Some of the big technology players that are seeing signs of improved earnings and profit are also seeing an increase in hiring and hiring expectations for 2010. Google, Intel, Cisco Systems and others have increased their headcounts in the first quarter of 2010 and will continue to hire throughout the remainder of the year. Even Oracle and Hewlett-Packard-which cut back some full-time positions due to acquisition redundancies with the Sun Microsystems and EDS deals-have stated that they are expecting to hire more workers this year.
Search giant Google saw a nice 37 percent jump in profit in the first quarter and added 786 new employees to its roster in the first three months of the year, the company said April 15 on an earnings call.
"We expect to continue hiring aggressively through the year," said Google Chief Financial Officer Patrick Pichette, according to the call's transcript. "We have a strong pipeline of candidates primarily focused on engineering and sales, and we are on-boarding them to fuel our growth agenda as fast as possible."
Intel reported a 44 percent jump in sales in the first quarter April 14 and announced that it will increase its headcount by between 1,000 and 2,000 workers in 2010. Intel reported that it had seen strong consumer demand for laptops and increased business spending on infrastructure hardware.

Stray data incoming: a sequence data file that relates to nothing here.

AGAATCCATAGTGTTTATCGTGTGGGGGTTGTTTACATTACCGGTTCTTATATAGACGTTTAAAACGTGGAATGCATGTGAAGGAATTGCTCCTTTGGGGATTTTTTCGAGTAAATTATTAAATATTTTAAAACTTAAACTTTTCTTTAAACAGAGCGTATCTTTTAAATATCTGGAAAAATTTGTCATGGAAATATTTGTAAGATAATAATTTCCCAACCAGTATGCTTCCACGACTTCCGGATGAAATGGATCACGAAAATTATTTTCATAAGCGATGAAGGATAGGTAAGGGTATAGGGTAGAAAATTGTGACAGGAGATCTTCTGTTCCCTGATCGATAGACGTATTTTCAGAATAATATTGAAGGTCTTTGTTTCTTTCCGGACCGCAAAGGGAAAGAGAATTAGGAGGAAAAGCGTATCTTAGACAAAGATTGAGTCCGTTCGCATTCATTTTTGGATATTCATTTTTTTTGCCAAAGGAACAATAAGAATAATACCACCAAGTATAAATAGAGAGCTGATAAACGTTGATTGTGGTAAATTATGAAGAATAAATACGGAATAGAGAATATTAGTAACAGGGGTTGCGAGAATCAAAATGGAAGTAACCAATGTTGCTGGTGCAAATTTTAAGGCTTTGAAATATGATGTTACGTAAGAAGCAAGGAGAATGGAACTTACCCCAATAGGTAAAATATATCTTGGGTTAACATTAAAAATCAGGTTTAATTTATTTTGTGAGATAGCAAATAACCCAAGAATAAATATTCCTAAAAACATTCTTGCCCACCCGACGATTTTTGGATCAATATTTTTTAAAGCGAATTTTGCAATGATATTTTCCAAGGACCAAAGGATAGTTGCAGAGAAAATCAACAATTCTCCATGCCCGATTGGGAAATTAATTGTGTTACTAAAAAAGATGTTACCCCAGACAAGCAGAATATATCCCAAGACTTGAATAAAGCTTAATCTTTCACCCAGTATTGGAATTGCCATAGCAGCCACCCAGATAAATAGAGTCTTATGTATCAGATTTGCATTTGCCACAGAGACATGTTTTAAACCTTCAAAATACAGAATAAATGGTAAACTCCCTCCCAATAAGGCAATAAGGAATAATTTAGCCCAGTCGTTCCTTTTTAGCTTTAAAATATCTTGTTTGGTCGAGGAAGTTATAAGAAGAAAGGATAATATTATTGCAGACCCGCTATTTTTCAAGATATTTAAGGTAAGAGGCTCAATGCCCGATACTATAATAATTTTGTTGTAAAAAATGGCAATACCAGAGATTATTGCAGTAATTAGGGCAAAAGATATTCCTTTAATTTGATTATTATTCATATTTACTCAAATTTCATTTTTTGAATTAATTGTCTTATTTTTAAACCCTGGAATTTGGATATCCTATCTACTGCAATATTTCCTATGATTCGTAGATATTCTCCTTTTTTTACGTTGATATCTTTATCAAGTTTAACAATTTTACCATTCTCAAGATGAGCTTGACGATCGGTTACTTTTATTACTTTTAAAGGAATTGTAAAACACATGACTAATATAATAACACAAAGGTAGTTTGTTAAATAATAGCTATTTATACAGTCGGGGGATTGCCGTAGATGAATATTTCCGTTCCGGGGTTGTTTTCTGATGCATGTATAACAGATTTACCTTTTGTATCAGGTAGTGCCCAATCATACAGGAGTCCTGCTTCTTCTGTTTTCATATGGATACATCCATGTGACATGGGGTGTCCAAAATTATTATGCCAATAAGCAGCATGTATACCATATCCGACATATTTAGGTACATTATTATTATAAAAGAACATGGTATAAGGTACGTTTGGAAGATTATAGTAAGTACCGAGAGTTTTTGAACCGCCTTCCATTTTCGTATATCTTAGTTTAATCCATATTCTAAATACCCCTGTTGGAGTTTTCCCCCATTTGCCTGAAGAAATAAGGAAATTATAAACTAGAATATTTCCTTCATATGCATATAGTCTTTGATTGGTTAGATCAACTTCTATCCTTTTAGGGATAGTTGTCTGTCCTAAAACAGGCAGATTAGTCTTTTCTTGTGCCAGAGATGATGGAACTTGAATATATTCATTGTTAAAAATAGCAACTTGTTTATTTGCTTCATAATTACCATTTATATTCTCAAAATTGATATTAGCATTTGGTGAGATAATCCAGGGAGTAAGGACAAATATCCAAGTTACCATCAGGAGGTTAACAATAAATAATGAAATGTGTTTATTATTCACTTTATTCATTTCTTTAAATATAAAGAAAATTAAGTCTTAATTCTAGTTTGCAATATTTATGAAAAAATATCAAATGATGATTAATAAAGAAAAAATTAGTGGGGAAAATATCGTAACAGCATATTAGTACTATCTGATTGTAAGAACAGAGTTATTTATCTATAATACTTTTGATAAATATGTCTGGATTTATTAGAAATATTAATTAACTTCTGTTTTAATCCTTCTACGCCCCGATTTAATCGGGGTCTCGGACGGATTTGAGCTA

Some smaller companies with big Internet brands are also hiring. Microblog sensation Twitter, which recently revealed its plans for revenue creation with advertising, has added 125 employees since May 2009. Career social network site LinkedIn has also hired 184 additional employees, reported The Wall Street Journal.
Temporary workforce provider Yoh reported the week of April 12 that it saw a 2 percent increase in demand for temporary technology workers and an uptick in wages in March.
"The sheer nature of the recession, its depth and impact, caused many corporations to simply suspend significant IT upgrades and modernizations," Yoh President Lori Schultz said in a statement. "However, outside factors, such as security, cloud computing and consumerization of IT, took no such holiday. Corporations are now faced with the [challenge] of not only cleaning up, but catching up, or [else they must] forever forsake market share and market leadership."
Will temporary wage increases for technology workers translate into full-time jobs? Yoh believes it will, as stated in the company's "Yoh Index of Technology Wages" report:
"Temporary employee wages are generally considered a [bellwether] of future jobs creation, as employers turn first to temporary workers in advance of hiring full-time employees in an improving economy. An increase in both the index and real wages suggests that demand for these professionals grew in the first quarter of 2010 and that this demand increased temporary labor costs. As these costs rise, employers tend to moderate that investment by hiring full-time workers, transforming variable to fixed costs, once convinced of future economic strength."